- Slavery in the New World: A Reader in Comparative History, and: Neither Black nor White: Slavery and Race Relations in Brazil and the United States (review)
- Civil War History
- The Kent State University Press
- Volume 18, Number 3, September 1972
- pp. 257-260
- View Citation
- Additional Information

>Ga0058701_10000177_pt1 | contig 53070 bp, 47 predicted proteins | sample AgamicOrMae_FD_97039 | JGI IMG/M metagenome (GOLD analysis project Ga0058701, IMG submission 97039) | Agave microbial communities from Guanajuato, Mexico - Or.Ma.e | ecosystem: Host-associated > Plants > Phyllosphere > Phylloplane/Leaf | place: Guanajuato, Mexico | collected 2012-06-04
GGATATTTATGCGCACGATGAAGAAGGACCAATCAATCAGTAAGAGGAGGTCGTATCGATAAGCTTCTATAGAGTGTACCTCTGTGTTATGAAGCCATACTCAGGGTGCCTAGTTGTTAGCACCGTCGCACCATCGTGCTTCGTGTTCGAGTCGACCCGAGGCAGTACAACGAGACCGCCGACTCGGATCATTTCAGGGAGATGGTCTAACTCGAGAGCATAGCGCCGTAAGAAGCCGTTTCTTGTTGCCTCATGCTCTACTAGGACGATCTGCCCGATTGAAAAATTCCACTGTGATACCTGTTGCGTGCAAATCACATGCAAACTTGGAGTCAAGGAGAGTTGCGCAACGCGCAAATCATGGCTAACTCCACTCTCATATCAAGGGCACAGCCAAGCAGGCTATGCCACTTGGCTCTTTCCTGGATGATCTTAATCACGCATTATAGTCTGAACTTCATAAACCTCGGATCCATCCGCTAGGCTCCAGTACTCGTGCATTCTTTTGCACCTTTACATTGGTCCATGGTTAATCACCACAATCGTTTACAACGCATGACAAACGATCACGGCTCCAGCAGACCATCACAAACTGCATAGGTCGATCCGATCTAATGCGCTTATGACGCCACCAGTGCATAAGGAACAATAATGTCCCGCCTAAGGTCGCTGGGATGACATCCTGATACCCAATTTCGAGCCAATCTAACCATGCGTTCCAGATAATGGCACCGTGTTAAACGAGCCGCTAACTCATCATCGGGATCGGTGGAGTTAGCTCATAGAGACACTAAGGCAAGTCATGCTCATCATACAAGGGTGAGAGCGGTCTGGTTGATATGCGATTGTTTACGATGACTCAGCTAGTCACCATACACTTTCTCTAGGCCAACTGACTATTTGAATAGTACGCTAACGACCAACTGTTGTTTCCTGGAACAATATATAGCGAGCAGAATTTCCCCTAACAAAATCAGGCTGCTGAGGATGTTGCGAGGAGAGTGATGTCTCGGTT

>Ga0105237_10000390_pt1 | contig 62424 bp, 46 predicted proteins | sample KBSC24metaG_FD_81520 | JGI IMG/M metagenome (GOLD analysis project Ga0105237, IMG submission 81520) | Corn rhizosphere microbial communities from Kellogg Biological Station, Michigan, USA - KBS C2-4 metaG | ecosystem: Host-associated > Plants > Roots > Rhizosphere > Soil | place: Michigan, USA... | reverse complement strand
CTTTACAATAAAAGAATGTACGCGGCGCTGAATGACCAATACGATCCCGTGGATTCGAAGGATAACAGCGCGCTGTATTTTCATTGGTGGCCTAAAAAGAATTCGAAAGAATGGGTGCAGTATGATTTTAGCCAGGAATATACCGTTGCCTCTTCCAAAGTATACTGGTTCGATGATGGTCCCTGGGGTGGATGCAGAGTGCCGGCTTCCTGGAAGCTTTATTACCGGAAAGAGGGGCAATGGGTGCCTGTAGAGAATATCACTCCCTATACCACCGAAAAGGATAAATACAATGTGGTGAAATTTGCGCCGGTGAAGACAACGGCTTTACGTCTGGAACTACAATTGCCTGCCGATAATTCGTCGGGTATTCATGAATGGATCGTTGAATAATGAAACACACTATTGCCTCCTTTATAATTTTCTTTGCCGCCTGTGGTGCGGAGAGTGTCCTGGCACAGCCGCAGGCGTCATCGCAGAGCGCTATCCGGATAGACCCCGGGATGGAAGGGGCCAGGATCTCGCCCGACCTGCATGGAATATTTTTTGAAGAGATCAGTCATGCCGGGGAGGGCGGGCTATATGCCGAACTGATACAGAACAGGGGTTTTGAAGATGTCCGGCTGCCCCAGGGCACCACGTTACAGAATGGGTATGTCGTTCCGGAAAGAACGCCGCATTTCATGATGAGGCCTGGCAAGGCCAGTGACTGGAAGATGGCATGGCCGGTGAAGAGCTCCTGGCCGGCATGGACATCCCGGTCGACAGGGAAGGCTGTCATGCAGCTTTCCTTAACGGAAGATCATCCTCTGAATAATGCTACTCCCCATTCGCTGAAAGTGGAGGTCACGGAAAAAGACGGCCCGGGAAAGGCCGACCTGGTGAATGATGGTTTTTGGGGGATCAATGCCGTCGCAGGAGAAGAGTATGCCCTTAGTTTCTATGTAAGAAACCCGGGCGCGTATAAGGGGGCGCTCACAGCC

BOOK REVIEWS257 Critical Studies in Antebellum Sectionalism: Essays in American Political and Economic History. By Robert R. Rüssel. (Westport, Conn.: Greenwood Publishing Company, 1972. Pp. xix, 223. $10.50.) These articles, written between 1924 and 1966, deal with four themes in the antebellum years—the authority of Congress to prohibit or protect slavery in the territories, the thinking and activities of southern secessionists, the transcontinental railroad as a political issue during the 1850's, and economic implications of slavery for the South. Professor Rüssel does not offer unexpectedly new interpretations, but he does question facts other historians have used as bases for their conclusions . For instance, Rüssel maintains that squatter sovereignty was precisely defined in the acts creating the New Mexico and Utah territories ; later, the concept was muddied by phrases in the Kansas-Nebraska Act which were incorporated in order to make that measure acceptable to the South. The consequent inability of contemporaries and historians to comprehend the legal terminology has caused confusion about whether or not a territorial legislature had the power to exclude or permit slavery. According to Russel's interpretation of the New Mexico and Utah acts it did; Congress granted this authority to the territories whereas the Constitution had formerly given it to established or entering states. Again, in discussing the lack of a diversified economy in the South, Rüssel emphasized climate, topography, and the scarcity of natural resources as more detrimental than slavery. True, bondage had helped to entrench an agricultural system in the slave states, but other factors were as influential in determining the direction of southern economy. Rüssel admits, in his introduction, that subsequent works by other historians have added depth to his own research topics, and he apologizes for the lack of a major theme in the collection. An apology is hardly necessary. Professor Russel's previously published books and this anthology offer evidence of a long and distinguished career as a teacher and a scholar. Eugene H. Berwancer Colorado State University Slavery in the New World: A Reader in Comparative History. Edited by Laura Foner and Eugene D. Genovese. (New York: Prentice Hall, 1969, Pp. xii, 268. $6.95.) Neither Black nor White: Slavery and Race Relations in Brazil and the United States. By Carl N. Degler. (New York: Macmillan, 1971. Pp. xvi, 302. $6.95. ) The collection of essays assembled by Laura Foner and Eugene Genovese is an excellent depiction and assessment, provided by the various authors themselves, of the present state of scholarship on Afro-Ameri- 258CIVIL WAR HISTORY can slavery. Indeed, the essays constitute a forum with many of the authors responding to each other's arguments. All of the essays included are comparative and present a wide range of problems and issues, methodological, theoretical and empirical, many of which were originally raised in Frank Tannenbaume Slave and Citizen , continued some years later by Stanley Elkins in Slavery, and taken up in the past decade by David B. Davis in The Problem of Slavery in Western Culture, and by Marvin Harris in his Patterns of Race in the Americas. The interpretations of slavery in the Americas by these authors revolve around two tendencies or variables, each of which is represented in the essays making up the first part of the book; namely, the cultural and institutional, on the one hand, and the economic, demographic, and geographic, on the other. At the same time it is apparent that differences within each of these types of interpretations are also present. Nevertheless, they represent the two sides of a debate that has been developing for the past several years among students of slavery and race relations in the Americas. A second group of essays brings the debate over the general interpretations into sharp focus. Represented are attempts to examine the interpretations in the wider perspective of Africa by A. Norman Klein and ancient society by Arnold A. Sio, and also to apply them to the specific problems of slave law in the West Indies by Elsa Goveia, Anglicanism and Catholicism in Virginia and Cuba by Herbert Klein, and the impact of the sugar industry in Puerto Rico and Jamaica by Sidney Mintz. A final discussion...